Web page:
written by Wynton Marsalis, illus by Paul Rogers
My fascination with this book is never-ending. I find something different to learn, another detail to inspect, a new recording to listen to, and a poem to admire each time I read one of these pages. Written by one of the best jazz educators of our time, Wynton Marsalis, the illustrations are equal to the content, both making a book that is greater than its separate elements. Biographies of 26 musicians by jazz historian Phil Schaap add to the depth of understanding. "Notes on the poetic forms" will help young and old to a better mastery of the subject. A must-have for ages 10 and up.
Letter C, John Coltrane: "Couldn't he cook up a cauldron of convoluted callaloo to confound the casual fan and curious recruit alike with cosmic cubist counterpoint, incomprehensible crescendoing of cymbals, ceaseless chaos, crisscrossed columns of sonic calculus, and a stormy sea of collective concerns come crashing down to chase the crazy crowd away!"
|Reading List menu||Heaven’s All-Star Jazz Band
written and illustrated by Don Carter
In a text that grooves and swings with the rhythms of jazz, Don Carter celebrates some of America’s greatest jazz legends.
Grandpa Jack loved jazz. He called it “heavenly.” So now that heaven is where Grandpa Jack’s at, his grandson imagines it to be a place filled with music. In a club called the Cotton, Grandpa Jack can hear all his favorite musicians play together in Heaven’s All-Star Jazz Band. And when that glorious music has filled his soul, Grandpa Jack steps up onto the stage and adds his own bit of rhythm with his famous spoons solo.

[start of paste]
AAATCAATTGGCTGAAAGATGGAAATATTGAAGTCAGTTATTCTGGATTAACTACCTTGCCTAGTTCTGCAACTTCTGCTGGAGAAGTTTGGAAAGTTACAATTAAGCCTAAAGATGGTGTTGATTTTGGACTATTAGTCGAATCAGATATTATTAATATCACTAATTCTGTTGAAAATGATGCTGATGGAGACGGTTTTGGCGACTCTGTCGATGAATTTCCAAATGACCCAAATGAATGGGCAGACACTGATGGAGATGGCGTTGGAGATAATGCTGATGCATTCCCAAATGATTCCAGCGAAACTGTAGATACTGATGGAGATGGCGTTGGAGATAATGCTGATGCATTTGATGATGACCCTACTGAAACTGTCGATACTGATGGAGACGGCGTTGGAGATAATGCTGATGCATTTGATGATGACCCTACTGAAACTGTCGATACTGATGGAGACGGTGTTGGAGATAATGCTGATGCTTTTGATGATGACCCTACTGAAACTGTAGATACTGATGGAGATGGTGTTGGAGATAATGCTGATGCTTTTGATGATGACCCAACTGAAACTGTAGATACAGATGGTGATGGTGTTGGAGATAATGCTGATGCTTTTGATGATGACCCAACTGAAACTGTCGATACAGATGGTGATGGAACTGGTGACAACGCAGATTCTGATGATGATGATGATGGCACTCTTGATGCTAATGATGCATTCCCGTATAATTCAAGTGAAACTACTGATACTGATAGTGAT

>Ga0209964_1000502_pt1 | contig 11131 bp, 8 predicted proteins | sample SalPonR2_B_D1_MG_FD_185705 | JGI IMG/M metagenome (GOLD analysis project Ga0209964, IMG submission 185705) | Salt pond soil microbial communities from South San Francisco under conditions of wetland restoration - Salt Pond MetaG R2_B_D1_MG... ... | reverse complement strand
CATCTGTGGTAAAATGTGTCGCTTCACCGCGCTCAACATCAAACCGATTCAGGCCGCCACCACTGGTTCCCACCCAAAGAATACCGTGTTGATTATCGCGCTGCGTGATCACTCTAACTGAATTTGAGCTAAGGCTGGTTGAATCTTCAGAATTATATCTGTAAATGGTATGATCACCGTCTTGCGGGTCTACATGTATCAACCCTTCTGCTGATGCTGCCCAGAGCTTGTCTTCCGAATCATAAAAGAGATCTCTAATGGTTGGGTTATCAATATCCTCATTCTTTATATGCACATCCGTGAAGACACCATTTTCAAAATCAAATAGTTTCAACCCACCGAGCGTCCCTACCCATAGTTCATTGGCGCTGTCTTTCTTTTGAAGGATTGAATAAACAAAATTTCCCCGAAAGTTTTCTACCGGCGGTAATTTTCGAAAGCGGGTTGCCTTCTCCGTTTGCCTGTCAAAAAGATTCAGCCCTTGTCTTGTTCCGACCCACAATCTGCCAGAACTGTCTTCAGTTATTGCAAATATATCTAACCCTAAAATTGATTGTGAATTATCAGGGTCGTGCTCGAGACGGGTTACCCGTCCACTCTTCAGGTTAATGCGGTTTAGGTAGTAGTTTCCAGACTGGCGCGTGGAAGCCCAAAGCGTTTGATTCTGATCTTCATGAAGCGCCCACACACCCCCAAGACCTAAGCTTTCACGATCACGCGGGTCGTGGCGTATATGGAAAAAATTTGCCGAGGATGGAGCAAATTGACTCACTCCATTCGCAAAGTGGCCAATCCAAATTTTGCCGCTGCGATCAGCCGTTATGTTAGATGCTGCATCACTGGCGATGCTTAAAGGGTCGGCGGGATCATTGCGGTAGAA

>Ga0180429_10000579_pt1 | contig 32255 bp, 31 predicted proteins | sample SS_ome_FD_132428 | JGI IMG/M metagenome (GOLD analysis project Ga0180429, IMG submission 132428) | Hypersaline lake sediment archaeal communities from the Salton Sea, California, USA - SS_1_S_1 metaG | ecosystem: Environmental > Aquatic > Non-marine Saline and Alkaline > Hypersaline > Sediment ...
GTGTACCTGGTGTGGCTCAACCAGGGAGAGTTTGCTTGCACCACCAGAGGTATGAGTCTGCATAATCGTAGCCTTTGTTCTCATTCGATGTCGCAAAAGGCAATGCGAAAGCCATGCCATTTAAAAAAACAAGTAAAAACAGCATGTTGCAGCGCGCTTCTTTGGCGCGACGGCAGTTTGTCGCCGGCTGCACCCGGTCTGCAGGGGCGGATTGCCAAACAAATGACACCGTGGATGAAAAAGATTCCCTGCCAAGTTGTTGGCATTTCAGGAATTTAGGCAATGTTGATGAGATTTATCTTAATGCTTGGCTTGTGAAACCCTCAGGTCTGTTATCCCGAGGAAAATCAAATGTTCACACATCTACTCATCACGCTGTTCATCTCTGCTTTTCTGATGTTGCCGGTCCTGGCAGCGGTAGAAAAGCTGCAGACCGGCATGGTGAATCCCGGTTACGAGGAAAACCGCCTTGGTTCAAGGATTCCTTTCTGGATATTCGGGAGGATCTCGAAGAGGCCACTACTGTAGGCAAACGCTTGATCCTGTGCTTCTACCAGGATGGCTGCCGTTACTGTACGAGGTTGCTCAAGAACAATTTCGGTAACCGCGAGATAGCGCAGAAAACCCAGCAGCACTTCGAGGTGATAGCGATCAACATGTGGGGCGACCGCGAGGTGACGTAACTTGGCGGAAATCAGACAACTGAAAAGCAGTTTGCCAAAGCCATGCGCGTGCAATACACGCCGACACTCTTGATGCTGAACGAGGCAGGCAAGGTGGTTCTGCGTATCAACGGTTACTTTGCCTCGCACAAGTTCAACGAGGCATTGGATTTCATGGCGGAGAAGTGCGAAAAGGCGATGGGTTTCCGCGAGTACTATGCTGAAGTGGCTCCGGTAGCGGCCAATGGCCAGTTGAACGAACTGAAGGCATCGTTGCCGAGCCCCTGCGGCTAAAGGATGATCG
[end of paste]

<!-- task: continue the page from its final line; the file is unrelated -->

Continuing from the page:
Don Carter celebrates some of jazz’s greatest legends and the lasting bond their music creates between a boy and his grandfather. A very moving book for jazz fans.
|Charlie Parker Played Be Bop
written and illustrated by Chris Raschka
Reviewers called this book "sassy,""syncopated,"and "ebullient."Raschka creates a loving portrait of the legendary jazz saxophonist without playing a note.
written by Andrea Davis Pinkney, illus by Brian Pinkney
Scat Cat Monroe narrates a celebration of the life and career of the first lady of song, noting her distinctive style and far-ranging impact upon contemporary music.
|Once Upon a Time in Chicago
written by Jonah Winter, illustrated by Jeanette Winter
Created by a mother and son team, this simple biography of the great jazz musician, Benny Goodman, describes how his extraordinary musical ability was encouraged by his immigrant father and how he got his first clarinet.
|John Coltrane’s Giant Steps
written and illustrated by Chris Raschka
An ingenious tribute to one master from another. Imagine John Coltrane's classic "Giant Steps" performed by raindrops, a snowflake, a box, and a kitten, respectively the tempo, the bass, the piano, and the saxophone melody. Full color.